I have a variable (call it 'group') that I would like to treat as a random effect in a logistic regression. However, the number of groups is small (9 groups, larger than the recommended absolute minimum of 5 but not by much), and the sample size in each group is small and unbalanced (one group <10 observations, four groups 30-40 observations, two groups 70-90 observations, two groups 100+ observations). (I am primarily interested in the effects of the other predictors in the regression, not 'group').
I notice that if I treat 'group' as a fixed effect rather than as a random effect, it has only a minor impact on the results - standard errors of the predictors I care about are slightly smaller, and their coefficients are slightly closer to zero, when 'group' is treated as a random rather than a fixed effect, but effectively the same results.
Which predictors come out significant are also the same regardless of whether I treat 'group' as a fixed or random effect, but they change if I exclude 'group' from the model altogether.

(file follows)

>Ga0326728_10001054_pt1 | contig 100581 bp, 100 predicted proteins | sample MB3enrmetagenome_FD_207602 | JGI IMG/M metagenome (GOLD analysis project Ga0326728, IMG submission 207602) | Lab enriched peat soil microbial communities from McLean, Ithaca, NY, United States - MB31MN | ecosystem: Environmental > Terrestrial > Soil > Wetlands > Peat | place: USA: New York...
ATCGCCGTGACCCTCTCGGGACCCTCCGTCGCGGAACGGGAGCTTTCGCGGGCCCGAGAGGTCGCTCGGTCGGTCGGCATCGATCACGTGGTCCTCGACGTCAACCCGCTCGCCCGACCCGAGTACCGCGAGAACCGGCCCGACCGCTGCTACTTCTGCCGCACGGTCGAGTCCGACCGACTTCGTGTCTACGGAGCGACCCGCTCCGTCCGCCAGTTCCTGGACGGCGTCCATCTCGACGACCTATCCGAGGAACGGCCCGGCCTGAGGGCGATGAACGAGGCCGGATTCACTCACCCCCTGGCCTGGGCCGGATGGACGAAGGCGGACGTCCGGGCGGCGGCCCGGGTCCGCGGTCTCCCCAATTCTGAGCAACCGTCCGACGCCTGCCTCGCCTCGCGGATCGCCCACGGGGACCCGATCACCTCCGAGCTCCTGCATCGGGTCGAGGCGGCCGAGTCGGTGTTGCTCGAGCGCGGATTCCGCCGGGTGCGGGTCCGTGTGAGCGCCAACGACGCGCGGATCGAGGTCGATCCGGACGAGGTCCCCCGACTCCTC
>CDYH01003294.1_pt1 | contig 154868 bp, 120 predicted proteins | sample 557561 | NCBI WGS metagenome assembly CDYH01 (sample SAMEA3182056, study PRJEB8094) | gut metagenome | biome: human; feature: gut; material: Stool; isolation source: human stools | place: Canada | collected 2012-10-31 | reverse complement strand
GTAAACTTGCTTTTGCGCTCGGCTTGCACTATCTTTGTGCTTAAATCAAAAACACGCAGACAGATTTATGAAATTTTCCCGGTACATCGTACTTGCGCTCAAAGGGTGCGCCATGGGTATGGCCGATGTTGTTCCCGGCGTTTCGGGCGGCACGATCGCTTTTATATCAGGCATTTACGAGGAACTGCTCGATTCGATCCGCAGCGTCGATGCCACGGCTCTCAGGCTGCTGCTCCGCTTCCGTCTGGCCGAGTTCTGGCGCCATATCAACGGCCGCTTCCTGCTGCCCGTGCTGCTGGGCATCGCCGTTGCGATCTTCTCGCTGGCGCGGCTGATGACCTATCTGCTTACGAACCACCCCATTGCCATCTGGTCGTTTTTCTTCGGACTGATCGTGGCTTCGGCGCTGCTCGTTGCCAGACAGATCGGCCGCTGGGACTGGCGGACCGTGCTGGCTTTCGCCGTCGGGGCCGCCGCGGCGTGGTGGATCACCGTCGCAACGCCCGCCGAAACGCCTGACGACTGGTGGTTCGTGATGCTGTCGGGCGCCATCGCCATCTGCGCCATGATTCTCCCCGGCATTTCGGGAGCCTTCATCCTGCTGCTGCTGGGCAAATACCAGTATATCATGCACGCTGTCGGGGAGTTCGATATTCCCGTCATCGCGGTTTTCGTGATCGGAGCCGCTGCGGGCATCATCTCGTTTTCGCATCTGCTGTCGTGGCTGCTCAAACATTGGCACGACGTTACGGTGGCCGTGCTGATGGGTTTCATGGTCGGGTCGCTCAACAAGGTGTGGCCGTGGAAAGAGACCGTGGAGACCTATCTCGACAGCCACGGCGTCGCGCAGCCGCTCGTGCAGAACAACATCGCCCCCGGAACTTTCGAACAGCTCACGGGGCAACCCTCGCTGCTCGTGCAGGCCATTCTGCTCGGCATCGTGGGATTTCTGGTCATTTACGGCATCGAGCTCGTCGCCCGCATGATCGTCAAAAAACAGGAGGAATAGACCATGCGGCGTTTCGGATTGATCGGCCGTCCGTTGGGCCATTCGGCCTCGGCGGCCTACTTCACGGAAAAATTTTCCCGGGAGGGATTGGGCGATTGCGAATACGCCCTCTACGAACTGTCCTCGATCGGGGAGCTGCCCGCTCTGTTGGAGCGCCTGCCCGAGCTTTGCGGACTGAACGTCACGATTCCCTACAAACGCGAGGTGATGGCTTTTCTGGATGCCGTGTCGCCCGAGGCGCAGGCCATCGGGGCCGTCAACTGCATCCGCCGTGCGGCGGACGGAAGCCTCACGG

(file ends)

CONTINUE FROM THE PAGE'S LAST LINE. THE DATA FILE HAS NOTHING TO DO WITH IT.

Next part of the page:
So my question is: In a situation where initial considerations suggest that a variable should be treated as a random effect, but there are small + unbalanced group sizes as in my example (for a smallish but acceptable number of groups), and the researcher is interested in the betas of the significant predictors: is it advisable to 'back off' to a model that treats the group variable as a fixed effect, or perhaps even to a model that does not include the group variable at all?
If not, what caveats should be included with the interpretation of the random effects model (i.e., would it be accurate to state that standard errors are likely to be underestimated, and may be closer to those of a model that does not include the group variable)?